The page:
A riveting survey of almost three hundred posters, revealing a history of Bay Area artists, activists, and movements from the 1960s to 2012.
This catalog of political posters pays homage to an influential and populist art movement that has created some of the most enduring imagery of our time. In All of Us or None, author Lincoln Cushing examines key selections from a remarkable archive of over 24,000 posters amassed by free speech movement activist, author, and educator Michael Rossman over the course of thirty years. This inspiring collection of Bay Area posters illuminates the history of this ad-hoc and ephemeral art form, celebrating its unique capacity to infuse contemporary issues with the urgency and energy of the eternal fight for justice.
Featuring posters on topics as diverse as civil rights, war, poverty, the environment, music, women’s liberation, fine art, and gentrification, All of Us or None shows us why the Bay Area was such fertile breeding ground for the genre and why it arguably produced more independent political posters than anywhere else on earth. Here is an exhilarating history of artists, studios, printshops, distributors, activists, icons, and changemakers—among them R. Crumb, Stanley Mouse, Cesar Chavez, Max Scherr, Emory Douglas, Angela Davis, the San Francisco Mime Troupe, Bill Graham, and Pete Seeger—together raising their voices in opposition to the status quo.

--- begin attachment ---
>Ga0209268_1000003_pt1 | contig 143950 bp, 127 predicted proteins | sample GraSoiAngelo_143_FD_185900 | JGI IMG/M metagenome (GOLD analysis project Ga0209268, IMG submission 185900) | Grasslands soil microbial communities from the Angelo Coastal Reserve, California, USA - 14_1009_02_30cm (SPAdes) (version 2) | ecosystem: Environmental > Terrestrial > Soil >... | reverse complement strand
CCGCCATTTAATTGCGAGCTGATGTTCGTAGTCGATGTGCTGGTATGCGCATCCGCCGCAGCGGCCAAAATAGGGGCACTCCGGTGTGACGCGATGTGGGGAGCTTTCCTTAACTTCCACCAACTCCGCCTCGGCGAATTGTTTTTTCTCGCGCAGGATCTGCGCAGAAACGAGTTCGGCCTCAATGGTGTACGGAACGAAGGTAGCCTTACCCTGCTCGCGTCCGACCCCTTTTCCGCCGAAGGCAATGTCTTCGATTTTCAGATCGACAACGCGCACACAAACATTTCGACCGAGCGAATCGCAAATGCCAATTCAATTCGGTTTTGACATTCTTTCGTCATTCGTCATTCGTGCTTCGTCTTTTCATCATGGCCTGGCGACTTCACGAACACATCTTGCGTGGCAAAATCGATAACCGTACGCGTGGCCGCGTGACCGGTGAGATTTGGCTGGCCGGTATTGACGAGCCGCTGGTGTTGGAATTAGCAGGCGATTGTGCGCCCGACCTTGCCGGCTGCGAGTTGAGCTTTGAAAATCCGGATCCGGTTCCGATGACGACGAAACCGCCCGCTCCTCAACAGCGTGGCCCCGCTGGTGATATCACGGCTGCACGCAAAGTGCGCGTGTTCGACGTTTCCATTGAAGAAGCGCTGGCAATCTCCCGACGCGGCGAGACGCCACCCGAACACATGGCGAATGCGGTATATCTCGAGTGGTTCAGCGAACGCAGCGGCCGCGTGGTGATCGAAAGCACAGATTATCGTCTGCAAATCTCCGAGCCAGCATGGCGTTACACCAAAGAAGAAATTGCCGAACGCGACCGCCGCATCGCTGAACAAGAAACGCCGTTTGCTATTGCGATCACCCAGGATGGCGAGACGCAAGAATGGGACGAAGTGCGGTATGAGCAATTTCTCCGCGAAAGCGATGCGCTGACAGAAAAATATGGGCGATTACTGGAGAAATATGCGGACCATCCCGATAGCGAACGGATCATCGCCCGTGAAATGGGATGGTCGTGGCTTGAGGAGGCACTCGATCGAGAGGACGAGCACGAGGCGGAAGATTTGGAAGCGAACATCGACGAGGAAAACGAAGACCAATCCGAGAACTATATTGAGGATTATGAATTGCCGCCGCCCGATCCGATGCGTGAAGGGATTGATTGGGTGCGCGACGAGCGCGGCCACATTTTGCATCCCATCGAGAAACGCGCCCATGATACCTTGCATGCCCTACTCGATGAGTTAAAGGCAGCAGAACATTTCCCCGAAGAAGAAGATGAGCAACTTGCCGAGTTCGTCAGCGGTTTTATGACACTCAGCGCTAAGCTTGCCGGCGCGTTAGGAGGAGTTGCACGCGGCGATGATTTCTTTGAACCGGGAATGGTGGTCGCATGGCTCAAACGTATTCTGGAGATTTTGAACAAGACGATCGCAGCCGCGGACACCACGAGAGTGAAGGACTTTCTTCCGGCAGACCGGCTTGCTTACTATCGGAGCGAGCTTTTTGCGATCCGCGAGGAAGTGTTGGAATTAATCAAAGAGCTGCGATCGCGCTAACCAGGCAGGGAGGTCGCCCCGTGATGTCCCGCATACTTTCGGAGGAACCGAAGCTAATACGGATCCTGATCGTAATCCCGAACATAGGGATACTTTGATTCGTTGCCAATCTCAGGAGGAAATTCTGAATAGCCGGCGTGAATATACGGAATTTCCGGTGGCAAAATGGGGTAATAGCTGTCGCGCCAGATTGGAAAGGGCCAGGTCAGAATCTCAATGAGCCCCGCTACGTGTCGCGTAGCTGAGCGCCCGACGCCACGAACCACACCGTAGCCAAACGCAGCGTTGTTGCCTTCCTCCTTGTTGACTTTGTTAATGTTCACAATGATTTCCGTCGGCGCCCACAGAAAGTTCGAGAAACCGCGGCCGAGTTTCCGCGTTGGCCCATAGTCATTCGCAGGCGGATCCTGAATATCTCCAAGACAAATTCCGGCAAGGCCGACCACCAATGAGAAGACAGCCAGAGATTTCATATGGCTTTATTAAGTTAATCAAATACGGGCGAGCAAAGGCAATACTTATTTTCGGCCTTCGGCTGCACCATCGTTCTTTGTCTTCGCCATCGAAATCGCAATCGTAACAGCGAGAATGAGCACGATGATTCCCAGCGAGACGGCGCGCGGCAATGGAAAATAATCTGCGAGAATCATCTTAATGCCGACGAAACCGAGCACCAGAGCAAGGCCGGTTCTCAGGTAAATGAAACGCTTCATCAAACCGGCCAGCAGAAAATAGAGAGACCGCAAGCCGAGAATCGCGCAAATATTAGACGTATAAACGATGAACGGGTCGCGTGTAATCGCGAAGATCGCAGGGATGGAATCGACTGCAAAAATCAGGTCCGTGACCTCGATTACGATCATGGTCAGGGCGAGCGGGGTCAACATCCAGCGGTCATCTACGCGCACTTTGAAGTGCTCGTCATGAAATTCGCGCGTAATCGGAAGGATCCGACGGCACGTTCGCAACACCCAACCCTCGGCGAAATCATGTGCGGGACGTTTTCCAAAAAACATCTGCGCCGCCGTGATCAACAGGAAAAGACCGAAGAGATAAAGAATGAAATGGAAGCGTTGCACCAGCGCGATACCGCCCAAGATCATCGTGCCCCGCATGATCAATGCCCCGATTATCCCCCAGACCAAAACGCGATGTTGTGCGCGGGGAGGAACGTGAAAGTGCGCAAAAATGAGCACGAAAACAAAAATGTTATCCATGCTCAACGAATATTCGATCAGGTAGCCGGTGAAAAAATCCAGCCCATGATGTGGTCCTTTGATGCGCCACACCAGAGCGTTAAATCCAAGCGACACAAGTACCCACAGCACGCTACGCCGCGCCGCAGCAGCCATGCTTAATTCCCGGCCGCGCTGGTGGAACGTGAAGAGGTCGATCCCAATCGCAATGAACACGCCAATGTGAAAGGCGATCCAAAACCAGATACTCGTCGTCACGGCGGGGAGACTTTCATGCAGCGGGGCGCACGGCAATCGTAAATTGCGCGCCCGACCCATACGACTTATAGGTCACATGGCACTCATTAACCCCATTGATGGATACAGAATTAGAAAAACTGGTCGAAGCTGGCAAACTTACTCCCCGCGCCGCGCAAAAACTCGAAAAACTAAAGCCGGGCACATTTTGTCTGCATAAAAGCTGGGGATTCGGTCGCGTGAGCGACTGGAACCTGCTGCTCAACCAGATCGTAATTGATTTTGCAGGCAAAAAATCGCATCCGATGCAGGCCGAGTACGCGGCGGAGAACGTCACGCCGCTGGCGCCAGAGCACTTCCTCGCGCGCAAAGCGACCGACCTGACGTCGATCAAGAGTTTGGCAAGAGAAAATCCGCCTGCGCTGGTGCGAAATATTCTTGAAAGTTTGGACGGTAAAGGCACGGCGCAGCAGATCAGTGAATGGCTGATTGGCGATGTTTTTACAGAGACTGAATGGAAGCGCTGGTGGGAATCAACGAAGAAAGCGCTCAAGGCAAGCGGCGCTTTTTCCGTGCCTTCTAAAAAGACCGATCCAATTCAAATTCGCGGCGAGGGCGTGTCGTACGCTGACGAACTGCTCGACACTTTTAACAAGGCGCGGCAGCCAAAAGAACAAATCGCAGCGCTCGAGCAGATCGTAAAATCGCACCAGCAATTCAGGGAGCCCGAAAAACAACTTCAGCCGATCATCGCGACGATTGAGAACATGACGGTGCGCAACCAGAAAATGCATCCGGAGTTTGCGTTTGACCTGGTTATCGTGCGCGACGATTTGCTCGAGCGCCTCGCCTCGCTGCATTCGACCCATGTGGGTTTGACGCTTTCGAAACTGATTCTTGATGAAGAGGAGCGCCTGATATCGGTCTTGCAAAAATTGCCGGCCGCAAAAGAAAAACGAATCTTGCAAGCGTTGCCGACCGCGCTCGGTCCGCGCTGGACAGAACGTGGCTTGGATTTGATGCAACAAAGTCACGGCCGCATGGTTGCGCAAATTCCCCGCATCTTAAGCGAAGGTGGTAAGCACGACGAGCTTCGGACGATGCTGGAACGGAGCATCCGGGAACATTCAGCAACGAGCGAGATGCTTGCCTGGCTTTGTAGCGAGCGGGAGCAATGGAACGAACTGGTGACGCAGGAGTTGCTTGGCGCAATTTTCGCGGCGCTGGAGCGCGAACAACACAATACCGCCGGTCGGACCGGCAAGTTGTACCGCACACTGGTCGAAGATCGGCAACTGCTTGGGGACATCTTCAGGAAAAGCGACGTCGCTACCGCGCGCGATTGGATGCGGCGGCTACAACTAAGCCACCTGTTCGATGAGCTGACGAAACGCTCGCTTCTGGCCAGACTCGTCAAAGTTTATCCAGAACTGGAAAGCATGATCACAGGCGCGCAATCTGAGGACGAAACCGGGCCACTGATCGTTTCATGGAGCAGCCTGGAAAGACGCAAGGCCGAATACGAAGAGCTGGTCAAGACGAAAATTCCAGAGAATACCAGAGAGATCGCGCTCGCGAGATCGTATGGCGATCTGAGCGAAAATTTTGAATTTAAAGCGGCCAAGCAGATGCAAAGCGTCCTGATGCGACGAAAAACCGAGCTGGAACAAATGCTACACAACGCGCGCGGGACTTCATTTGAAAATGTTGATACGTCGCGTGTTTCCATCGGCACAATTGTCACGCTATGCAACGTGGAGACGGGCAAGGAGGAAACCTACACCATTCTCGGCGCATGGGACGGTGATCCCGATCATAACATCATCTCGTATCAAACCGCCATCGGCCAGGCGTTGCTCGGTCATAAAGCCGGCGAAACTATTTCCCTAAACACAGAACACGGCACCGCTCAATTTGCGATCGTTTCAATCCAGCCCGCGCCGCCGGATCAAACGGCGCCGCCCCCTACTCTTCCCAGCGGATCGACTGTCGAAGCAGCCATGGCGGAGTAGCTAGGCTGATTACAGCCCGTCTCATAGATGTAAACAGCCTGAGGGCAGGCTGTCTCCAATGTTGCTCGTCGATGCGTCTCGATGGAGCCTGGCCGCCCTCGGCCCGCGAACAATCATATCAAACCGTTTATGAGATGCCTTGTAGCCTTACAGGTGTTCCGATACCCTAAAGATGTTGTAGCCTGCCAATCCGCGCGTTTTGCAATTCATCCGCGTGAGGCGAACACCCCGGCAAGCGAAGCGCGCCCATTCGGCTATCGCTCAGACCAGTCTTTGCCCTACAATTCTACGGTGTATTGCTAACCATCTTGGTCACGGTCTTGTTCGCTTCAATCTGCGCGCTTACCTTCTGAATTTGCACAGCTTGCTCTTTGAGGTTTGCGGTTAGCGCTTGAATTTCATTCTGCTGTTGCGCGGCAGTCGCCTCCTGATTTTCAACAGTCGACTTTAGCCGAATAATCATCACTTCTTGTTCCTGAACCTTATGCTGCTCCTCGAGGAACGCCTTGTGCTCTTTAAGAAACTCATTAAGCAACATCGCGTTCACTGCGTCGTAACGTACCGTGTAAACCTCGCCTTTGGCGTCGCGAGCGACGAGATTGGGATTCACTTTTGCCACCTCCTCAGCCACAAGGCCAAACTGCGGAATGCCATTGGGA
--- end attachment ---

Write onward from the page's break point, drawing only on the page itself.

In spring of 2012, the Oakland Museum of California presented its first comprehensive exhibition of this recently acquired treasure; the show, along with this book, presented an unbroken narrative of passionate social justice printmaking from the mid-1960s to 2012.
“This engaging catalogue surveys nearly 300 of the late Michael Rossman’s enormous collection of over 24,000 San Francisco Bay Area social justice posters . . . . With fluid, highly accessible prose, Cushing traces the lineage of images that have now become iconic, such as Frank Cieciorka’s often quoted clenched fist, or the Black Panther Party’s panther symbol as rendered by Emory Douglas and others.” —Publishers Weekly
“An extremely remarkable and useful book: remarkable because it brings back so many of the memorable images of rebellion political, cultural, and both together from a past now rapidly receding, and useful because in our new era of protest, creative expression in artistic forms is more badly needed than ever. Lincoln Cushing, a distinguished scholar of political art, has given us a small masterpiece.” —Paul Buhle, publisher of the SDS magazine Radical America and author of more than forty books on radical politics and culture